The Tribune will receive four awards tonight at the 2008 Arizona Freedom of Information Awards, an annual event organized by the Society of Professional Journalists.
“The awards are given annually to journalists to highlight the importance of access to government through the use of public records and public meetings,” said Mark Scarp, a Tribune columnist and immediate past president for the Valley of the Sun Chapter of SPJ.
A total of 20 awards will be given at the Heard Museum in Phoenix to journalists who exercised their rights of access to public information to produce works of journalistic merit, Scarp said.
Tribune winners included Mark Flatten and Jason Massad, who will receive the First Amendment Award for their investigation into the Cactus Towing Company and the impact that investigation had on local government.
Tribune writer Mike Sakal will also receive the First Amendment Award for his report on the sexual abuse of minors by teachers.
A special Lloyd Clark “How It Made Print” Award will be given to Tribune reporter Ryan Gabrielson for his "Grand Sham" series on the Maricopa County Community College District. The award requires journalists to submit a narrative explaining the obstacles they had to overcome to gather facts for their stories.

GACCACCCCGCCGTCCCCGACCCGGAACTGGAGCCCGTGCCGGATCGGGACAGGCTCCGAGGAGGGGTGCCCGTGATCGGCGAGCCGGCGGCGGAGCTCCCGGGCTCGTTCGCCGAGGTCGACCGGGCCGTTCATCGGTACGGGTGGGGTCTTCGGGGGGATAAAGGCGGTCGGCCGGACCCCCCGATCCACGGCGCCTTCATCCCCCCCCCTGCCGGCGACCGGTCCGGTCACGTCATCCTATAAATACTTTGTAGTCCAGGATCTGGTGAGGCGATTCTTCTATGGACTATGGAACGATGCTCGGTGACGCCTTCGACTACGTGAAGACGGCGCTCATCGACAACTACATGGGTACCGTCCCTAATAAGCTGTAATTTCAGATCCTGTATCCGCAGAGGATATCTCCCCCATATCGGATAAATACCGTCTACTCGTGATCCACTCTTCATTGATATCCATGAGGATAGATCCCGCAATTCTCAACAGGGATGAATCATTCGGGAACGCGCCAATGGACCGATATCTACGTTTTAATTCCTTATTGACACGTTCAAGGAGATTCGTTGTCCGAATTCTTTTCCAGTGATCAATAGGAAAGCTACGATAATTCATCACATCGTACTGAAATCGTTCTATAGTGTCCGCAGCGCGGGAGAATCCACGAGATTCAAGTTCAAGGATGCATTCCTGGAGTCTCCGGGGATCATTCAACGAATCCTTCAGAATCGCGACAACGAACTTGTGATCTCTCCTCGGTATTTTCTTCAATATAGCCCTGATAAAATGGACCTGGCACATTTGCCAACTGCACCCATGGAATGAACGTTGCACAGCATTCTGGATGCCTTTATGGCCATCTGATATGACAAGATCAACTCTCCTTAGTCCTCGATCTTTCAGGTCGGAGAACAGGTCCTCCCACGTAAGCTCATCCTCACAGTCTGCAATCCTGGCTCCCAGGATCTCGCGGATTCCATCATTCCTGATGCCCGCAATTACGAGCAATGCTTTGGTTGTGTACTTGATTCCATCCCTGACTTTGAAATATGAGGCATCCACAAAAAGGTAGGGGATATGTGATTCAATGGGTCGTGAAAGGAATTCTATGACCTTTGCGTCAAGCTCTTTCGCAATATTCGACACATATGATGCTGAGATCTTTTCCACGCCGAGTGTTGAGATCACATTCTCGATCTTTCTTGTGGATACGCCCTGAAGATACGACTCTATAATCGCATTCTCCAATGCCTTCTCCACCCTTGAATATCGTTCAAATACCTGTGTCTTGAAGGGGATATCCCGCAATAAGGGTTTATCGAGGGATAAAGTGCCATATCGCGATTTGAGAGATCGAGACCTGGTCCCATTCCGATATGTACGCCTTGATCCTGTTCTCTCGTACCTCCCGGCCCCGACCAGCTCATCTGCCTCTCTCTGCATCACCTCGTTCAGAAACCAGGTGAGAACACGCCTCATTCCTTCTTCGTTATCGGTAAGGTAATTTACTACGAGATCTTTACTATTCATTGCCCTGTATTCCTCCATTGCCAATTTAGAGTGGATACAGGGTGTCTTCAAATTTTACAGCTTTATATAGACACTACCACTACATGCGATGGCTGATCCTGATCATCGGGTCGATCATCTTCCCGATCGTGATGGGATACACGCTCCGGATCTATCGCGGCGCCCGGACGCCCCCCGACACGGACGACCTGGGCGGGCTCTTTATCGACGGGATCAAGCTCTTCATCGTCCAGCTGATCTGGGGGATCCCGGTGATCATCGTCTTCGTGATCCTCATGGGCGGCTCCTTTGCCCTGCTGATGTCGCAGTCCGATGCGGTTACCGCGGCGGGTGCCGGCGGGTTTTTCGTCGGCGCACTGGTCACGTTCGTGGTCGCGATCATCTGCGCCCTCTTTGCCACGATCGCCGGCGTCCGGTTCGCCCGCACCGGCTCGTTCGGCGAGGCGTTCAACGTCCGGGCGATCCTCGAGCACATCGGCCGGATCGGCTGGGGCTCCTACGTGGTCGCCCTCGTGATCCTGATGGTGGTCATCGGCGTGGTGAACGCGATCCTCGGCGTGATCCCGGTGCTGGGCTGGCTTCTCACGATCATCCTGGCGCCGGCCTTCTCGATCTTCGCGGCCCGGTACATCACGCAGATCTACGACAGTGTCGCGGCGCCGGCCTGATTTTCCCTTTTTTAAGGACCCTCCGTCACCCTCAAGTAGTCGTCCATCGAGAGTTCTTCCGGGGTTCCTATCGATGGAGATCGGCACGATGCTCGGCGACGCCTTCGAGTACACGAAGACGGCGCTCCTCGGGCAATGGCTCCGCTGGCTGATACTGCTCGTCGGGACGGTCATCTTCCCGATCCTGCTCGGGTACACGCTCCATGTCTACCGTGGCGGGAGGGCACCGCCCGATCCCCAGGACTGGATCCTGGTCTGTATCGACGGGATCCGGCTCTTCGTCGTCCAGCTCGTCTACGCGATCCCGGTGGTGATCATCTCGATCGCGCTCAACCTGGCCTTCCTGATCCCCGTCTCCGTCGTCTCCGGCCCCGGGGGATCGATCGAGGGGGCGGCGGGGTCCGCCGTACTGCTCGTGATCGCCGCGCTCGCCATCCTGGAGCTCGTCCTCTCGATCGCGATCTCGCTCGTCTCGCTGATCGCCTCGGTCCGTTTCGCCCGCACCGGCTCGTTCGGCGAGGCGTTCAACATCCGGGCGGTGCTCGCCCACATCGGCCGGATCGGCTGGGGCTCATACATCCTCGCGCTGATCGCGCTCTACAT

Scarp said the award honors “shoe-leather reporting.”
“Often, in the finished version of the story you can’t tell how much actual reporting and hard work goes into the writing of the story,” he said.
The Tribune will also receive a “Special Citation of Merit” for its decision to file a lawsuit against Scottsdale after city officials refused to reveal the city manager’s self-evaluation, which was part of public record, Scarp said.
Others being awarded at the banquet include the West Valley View, which will also receive a Special Citation of Merit for a lawsuit they filed against the Maricopa County Sheriff’s Office.